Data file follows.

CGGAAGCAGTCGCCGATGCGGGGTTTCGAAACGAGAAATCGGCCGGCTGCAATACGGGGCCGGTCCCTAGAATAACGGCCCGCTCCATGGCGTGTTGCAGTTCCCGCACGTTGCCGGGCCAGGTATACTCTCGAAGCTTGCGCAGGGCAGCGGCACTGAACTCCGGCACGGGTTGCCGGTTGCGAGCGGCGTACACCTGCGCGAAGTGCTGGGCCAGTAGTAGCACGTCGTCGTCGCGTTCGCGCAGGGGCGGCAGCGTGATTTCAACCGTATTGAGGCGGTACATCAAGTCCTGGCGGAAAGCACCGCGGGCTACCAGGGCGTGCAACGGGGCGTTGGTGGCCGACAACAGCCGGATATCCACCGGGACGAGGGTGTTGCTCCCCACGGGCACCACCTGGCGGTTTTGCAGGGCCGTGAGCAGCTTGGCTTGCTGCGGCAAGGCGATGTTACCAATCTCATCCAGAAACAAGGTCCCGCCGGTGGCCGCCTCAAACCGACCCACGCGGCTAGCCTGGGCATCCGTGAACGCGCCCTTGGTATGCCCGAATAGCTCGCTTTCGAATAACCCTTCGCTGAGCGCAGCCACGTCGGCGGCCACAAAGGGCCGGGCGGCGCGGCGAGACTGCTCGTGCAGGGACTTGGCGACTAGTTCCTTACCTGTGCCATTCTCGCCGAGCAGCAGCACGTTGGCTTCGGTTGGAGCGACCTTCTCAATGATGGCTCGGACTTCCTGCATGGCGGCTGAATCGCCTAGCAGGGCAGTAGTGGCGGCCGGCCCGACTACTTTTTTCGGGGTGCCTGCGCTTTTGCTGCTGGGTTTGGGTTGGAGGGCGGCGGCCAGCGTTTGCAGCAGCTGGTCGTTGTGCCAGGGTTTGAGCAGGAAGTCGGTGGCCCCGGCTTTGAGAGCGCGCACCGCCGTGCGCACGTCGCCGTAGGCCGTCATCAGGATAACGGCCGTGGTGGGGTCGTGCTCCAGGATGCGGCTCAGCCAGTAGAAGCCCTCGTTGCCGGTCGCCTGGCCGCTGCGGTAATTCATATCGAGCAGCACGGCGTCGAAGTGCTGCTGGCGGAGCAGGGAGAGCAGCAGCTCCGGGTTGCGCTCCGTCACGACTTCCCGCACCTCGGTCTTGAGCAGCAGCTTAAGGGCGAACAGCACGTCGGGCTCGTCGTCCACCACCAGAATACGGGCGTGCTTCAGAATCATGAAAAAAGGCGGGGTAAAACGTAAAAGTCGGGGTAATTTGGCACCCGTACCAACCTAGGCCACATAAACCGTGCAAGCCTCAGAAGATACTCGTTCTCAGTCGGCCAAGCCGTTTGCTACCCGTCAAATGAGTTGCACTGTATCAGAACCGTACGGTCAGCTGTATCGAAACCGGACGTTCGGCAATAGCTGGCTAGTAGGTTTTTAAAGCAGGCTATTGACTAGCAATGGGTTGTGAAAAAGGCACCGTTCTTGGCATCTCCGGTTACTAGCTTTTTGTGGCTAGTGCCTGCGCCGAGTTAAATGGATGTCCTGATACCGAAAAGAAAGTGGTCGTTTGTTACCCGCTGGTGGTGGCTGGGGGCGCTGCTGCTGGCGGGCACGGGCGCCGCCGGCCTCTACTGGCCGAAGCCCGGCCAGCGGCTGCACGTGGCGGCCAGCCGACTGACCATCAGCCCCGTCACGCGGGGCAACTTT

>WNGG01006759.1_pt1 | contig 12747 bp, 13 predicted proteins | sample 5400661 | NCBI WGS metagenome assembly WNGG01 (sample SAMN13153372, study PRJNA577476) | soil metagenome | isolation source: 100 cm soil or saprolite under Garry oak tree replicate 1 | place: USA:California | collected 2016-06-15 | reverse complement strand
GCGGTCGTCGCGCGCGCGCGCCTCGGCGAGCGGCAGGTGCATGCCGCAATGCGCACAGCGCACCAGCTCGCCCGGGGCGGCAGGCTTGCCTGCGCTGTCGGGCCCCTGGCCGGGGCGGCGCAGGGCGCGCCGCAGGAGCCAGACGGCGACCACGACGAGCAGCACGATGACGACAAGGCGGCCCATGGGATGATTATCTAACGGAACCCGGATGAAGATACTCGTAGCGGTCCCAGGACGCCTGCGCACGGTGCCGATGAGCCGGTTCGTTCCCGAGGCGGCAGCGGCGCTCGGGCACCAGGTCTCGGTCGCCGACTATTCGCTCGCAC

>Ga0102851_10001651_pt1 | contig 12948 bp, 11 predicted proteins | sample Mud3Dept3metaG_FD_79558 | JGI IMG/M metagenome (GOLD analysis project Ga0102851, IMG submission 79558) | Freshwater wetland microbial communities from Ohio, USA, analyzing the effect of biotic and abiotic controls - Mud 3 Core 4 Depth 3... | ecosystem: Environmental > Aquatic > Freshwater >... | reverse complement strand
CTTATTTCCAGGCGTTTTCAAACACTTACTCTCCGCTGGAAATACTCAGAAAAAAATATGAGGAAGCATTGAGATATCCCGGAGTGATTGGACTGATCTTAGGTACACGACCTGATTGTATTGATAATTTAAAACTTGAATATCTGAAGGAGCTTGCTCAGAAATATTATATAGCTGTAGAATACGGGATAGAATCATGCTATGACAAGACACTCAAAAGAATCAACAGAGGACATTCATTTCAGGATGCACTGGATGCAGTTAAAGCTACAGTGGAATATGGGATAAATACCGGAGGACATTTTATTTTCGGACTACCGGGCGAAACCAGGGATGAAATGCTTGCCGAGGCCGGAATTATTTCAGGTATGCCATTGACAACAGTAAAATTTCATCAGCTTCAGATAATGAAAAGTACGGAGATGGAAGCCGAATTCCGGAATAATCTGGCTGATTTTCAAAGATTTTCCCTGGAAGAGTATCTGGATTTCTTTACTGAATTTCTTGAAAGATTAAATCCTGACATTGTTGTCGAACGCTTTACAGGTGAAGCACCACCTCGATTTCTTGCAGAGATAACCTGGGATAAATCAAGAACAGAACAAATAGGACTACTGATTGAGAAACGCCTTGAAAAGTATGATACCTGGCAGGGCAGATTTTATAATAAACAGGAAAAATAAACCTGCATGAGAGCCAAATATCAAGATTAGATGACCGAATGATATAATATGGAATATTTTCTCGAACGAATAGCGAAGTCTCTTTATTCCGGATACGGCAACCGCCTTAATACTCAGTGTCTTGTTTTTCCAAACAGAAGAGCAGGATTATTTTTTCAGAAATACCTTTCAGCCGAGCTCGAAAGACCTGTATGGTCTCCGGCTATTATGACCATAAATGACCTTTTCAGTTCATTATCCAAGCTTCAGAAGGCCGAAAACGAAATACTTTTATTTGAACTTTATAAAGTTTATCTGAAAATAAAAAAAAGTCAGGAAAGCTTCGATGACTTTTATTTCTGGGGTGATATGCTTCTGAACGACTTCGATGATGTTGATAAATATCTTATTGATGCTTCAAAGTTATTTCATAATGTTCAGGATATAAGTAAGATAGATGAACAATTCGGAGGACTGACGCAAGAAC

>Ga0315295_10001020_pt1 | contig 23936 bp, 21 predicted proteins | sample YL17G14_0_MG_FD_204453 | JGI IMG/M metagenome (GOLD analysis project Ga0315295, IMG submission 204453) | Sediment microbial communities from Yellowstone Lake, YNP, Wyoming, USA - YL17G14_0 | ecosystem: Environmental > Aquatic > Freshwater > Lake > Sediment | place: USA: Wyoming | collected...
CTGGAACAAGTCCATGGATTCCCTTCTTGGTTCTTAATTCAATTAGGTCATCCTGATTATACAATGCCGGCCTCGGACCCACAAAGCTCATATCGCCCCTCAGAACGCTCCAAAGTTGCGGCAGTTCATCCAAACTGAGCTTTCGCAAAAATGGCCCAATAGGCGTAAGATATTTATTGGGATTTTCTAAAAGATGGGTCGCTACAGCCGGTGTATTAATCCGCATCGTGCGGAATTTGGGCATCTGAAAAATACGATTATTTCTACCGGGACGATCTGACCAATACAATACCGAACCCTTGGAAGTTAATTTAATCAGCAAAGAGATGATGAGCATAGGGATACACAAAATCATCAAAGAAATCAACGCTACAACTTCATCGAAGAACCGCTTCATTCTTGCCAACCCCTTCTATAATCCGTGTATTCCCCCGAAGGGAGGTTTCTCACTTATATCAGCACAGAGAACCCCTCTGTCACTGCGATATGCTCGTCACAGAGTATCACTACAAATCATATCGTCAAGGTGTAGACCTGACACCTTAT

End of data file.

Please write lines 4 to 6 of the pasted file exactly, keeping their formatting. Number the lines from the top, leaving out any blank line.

>Ga0102851_10001651_pt1 | contig 12948 bp, 11 predicted proteins | sample Mud3Dept3metaG_FD_79558 | JGI IMG/M metagenome (GOLD analysis project Ga0102851, IMG submission 79558) | Freshwater wetland microbial communities from Ohio, USA, analyzing the effect of biotic and abiotic controls - Mud 3 Core 4 Depth 3... | ecosystem: Environmental > Aquatic > Freshwater >... | reverse complement strand
CTTATTTCCAGGCGTTTTCAAACACTTACTCTCCGCTGGAAATACTCAGAAAAAAATATGAGGAAGCATTGAGATATCCCGGAGTGATTGGACTGATCTTAGGTACACGACCTGATTGTATTGATAATTTAAAACTTGAATATCTGAAGGAGCTTGCTCAGAAATATTATATAGCTGTAGAATACGGGATAGAATCATGCTATGACAAGACACTCAAAAGAATCAACAGAGGACATTCATTTCAGGATGCACTGGATGCAGTTAAAGCTACAGTGGAATATGGGATAAATACCGGAGGACATTTTATTTTCGGACTACCGGGCGAAACCAGGGATGAAATGCTTGCCGAGGCCGGAATTATTTCAGGTATGCCATTGACAACAGTAAAATTTCATCAGCTTCAGATAATGAAAAGTACGGAGATGGAAGCCGAATTCCGGAATAATCTGGCTGATTTTCAAAGATTTTCCCTGGAAGAGTATCTGGATTTCTTTACTGAATTTCTTGAAAGATTAAATCCTGACATTGTTGTCGAACGCTTTACAGGTGAAGCACCACCTCGATTTCTTGCAGAGATAACCTGGGATAAATCAAGAACAGAACAAATAGGACTACTGATTGAGAAACGCCTTGAAAAGTATGATACCTGGCAGGGCAGATTTTATAATAAACAGGAAAAATAAACCTGCATGAGAGCCAAATATCAAGATTAGATGACCGAATGATATAATATGGAATATTTTCTCGAACGAATAGCGAAGTCTCTTTATTCCGGATACGGCAACCGCCTTAATACTCAGTGTCTTGTTTTTCCAAACAGAAGAGCAGGATTATTTTTTCAGAAATACCTTTCAGCCGAGCTCGAAAGACCTGTATGGTCTCCGGCTATTATGACCATAAATGACCTTTTCAGTTCATTATCCAAGCTTCAGAAGGCCGAAAACGAAATACTTTTATTTGAACTTTATAAAGTTTATCTGAAAATAAAAAAAAGTCAGGAAAGCTTCGATGACTTTTATTTCTGGGGTGATATGCTTCTGAACGACTTCGATGATGTTGATAAATATCTTATTGATGCTTCAAAGTTATTTCATAATGTTCAGGATATAAGTAAGATAGATGAACAATTCGGAGGACTGACGCAAGAAC

>Ga0315295_10001020_pt1 | contig 23936 bp, 21 predicted proteins | sample YL17G14_0_MG_FD_204453 | JGI IMG/M metagenome (GOLD analysis project Ga0315295, IMG submission 204453) | Sediment microbial communities from Yellowstone Lake, YNP, Wyoming, USA - YL17G14_0 | ecosystem: Environmental > Aquatic > Freshwater > Lake > Sediment | place: USA: Wyoming | collected...